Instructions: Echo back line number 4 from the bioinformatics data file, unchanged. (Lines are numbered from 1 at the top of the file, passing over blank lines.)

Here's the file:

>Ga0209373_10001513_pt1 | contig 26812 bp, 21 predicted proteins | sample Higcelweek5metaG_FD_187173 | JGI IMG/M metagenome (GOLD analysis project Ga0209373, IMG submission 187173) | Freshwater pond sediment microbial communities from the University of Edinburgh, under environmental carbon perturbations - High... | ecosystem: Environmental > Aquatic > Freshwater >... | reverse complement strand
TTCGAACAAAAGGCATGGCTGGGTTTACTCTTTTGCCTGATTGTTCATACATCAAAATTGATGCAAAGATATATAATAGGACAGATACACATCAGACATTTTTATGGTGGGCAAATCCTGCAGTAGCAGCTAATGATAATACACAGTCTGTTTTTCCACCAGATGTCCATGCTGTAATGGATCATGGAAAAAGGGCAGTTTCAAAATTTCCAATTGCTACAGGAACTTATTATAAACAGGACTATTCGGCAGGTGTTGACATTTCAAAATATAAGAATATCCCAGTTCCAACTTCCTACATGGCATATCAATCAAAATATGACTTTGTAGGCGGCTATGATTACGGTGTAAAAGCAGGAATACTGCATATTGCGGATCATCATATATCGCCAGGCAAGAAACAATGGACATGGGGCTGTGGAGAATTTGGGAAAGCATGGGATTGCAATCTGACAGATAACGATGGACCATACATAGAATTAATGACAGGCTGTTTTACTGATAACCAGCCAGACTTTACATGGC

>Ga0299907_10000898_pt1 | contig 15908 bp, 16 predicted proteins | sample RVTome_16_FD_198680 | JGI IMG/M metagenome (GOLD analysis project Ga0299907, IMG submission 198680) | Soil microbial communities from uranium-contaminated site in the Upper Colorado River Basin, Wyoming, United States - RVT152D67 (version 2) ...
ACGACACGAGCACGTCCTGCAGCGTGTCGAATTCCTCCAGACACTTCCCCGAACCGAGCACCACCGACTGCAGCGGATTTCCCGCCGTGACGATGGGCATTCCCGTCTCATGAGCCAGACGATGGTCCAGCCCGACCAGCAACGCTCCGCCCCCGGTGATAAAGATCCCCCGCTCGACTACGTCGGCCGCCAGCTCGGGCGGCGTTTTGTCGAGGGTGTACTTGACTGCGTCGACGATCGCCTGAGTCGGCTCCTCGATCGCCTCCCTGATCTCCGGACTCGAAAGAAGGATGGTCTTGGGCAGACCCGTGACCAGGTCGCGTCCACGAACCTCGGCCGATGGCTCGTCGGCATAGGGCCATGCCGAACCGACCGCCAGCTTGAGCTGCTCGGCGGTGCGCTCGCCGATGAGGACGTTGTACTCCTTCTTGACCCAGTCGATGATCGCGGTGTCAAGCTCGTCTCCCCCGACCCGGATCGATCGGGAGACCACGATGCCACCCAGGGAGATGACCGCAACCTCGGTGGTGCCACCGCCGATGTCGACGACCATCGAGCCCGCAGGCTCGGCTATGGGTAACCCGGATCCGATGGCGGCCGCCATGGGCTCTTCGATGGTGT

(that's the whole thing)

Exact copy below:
ACGACACGAGCACGTCCTGCAGCGTGTCGAATTCCTCCAGACACTTCCCCGAACCGAGCACCACCGACTGCAGCGGATTTCCCGCCGTGACGATGGGCATTCCCGTCTCATGAGCCAGACGATGGTCCAGCCCGACCAGCAACGCTCCGCCCCCGGTGATAAAGATCCCCCGCTCGACTACGTCGGCCGCCAGCTCGGGCGGCGTTTTGTCGAGGGTGTACTTGACTGCGTCGACGATCGCCTGAGTCGGCTCCTCGATCGCCTCCCTGATCTCCGGACTCGAAAGAAGGATGGTCTTGGGCAGACCCGTGACCAGGTCGCGTCCACGAACCTCGGCCGATGGCTCGTCGGCATAGGGCCATGCCGAACCGACCGCCAGCTTGAGCTGCTCGGCGGTGCGCTCGCCGATGAGGACGTTGTACTCCTTCTTGACCCAGTCGATGATCGCGGTGTCAAGCTCGTCTCCCCCGACCCGGATCGATCGGGAGACCACGATGCCACCCAGGGAGATGACCGCAACCTCGGTGGTGCCACCGCCGATGTCGACGACCATCGAGCCCGCAGGCTCGGCTATGGGTAACCCGGATCCGATGGCGGCCGCCATGGGCTCTTCGATGGTGT